To be honest, I didn’t plan on working in publishing. Actually, I didn’t plan on studying writing or literature, or anything book-related at all. At one point, I was heading towards biochemistry and pharmacy school. To be fair, at another time, I was thinking pretty seriously about becoming an elephant trainer.

Things change. (Read the rest of HOW I GOT INTO PUBLISHING here.)


Make a comment if you have time. I enjoy reading all of them. Click on the comments link below.

Check the links to other Middle Grade novels over at Shannon Messenger’s Marvelous Middle Grade Monday post.


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Last weekend I attended the 40th anniversary of the Rocky Mountain SCBWI Conference. scbwibagWhat a fantastic time! Great speakers, food, and conversation. Nearly 300 people attended the two day chapter event. It struck me how little diversity there was in this group and the lack of male participants. I counted 15 including myself. Yes, we need more diverse voices in MG and all books.

The special guests were the original founders of the national SCBWI organization, Stephen Mooser and Lyn Oliver.

Lyn is a film and television producer who also co-authors with Henry Winkler the Hank Zipzer book series. Stephen is a widely published children’s author. Together they took the audience through the history of SCBWI from 1971 when they were the only two members, to now with over 22,000 members world wide.

There were many published authors present. I went to  a session with Tara Dairman (ALL FOUR STARS; THE STARS OF SUMMER; & STARS SO SWEET). Her topic, First Drafting: Now 96% Faster. Tara had me from the start when she revealed it took her 9 years to write and revise her first book. Here’s her blog post on the topic of first drafts. Very useful information with links to another author, Robin LaFevers, who also has many posts on prewriting, growing the plot, and structure.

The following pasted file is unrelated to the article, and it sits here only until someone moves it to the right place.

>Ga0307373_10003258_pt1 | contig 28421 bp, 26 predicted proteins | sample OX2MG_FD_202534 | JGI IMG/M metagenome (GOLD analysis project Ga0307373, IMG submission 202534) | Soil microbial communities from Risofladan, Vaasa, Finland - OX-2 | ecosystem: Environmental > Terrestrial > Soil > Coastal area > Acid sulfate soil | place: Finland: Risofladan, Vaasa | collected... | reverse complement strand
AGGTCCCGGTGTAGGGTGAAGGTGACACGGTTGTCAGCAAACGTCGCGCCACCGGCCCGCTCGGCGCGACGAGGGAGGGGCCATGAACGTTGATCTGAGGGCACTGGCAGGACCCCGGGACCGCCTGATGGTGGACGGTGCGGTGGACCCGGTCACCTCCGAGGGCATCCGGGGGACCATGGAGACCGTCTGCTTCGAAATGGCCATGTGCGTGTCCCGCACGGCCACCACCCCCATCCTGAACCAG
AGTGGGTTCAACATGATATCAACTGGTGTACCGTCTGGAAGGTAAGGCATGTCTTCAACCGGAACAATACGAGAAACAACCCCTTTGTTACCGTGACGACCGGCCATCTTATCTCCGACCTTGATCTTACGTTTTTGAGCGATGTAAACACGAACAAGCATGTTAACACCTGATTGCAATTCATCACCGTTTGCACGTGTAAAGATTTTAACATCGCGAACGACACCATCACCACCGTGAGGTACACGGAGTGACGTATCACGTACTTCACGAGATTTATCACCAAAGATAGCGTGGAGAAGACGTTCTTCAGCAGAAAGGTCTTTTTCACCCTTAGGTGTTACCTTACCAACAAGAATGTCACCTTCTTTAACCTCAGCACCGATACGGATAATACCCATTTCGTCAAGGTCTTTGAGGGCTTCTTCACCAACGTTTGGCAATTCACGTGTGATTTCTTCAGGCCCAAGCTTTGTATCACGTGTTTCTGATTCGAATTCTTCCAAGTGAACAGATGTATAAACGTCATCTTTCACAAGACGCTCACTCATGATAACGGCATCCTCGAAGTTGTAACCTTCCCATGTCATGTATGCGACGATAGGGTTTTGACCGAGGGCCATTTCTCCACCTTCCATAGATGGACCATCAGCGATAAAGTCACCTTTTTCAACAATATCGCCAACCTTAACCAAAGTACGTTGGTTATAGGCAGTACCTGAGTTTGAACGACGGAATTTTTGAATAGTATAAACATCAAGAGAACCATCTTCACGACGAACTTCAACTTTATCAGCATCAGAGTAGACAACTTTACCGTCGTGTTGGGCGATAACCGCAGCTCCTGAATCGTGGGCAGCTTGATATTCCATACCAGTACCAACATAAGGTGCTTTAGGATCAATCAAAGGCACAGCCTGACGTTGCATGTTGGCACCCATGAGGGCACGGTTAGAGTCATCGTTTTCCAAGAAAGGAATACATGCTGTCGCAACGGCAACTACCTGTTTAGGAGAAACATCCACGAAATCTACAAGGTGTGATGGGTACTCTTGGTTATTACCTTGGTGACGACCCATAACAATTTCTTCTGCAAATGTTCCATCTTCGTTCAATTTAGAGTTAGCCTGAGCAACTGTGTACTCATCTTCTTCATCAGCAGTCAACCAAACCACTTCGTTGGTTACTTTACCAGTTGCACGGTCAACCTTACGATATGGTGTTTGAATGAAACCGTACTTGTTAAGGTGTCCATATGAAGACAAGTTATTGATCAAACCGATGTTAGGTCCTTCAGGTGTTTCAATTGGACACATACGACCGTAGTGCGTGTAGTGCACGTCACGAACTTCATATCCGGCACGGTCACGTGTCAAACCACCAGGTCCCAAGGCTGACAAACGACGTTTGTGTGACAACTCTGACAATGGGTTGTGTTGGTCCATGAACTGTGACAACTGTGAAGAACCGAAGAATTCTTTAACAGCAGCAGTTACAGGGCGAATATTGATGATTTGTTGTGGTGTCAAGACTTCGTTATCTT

peckA very special guest was the prolific author, Richard Peck (A LONG WAY FROM CHICAGO; A YEAR DOWN YONDER; & THE RIVER BETWEEN US to name a few). Writing is something you can do your entire life and Mr. Peck is living up to that ideal. He’s 82 and just released his newest, THE BEST MAN.28251377

I had the chance to read an advance copy last month. The story telling is unique as it follows Archer Magill from his first wedding as a ring bearer at age six all the way to his next one at age 12. The focus is on Archer the entire way as he learns from his role models. What he is really doing is making the mold for the man he will become. I’ll post my full review soon.

Another session I went to seems to be a standard at most conferences. You submit a first page and if chosen it gets read and critiqued. The two people critiquing were Kat Brzozowski (Editor) and Sandra Bond (agent). We were in the 72nd minute of 75 minute session and I figured my one page was lost in the slush pile. But then I heard the title and my posture straightened. There was my first page being read. Next came two minutes of scrutiny. I survived. In fact I’m still grinning from the words I jotted down. “Humor without telling and great writing.” Now I just need to make the other 140 pages the same way.

SCBWI is a great organization with many benefits. Consider joining if you aren’t already a member.

Have a wonderful weekend!

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THE NOCTURNALS: THE OMINOUS EYE for Marvelous Middle Grade Monday

New this week is the second adventure with three unlikely friends – Dawn, a serious fox, ominous eyeTobin, a sweet pangolin, and Bismark, a loud-mouthed sugar glider. Together they make up the Nocturnal Brigade. Check out the nice background description of each on THE NOCTURNALS web site.

You may recall my first review earlier this year of book #1: THE MYSTERIOUS ABDUCTIONS . A fun story for any animal lover. This time round the stakes go even higher when a giant beast is after the threesome and their large group of animal friends. A mysterious new character – a tuatara – knows more about the beast than any of them. But should they trust the advice of this creature named Polyphema?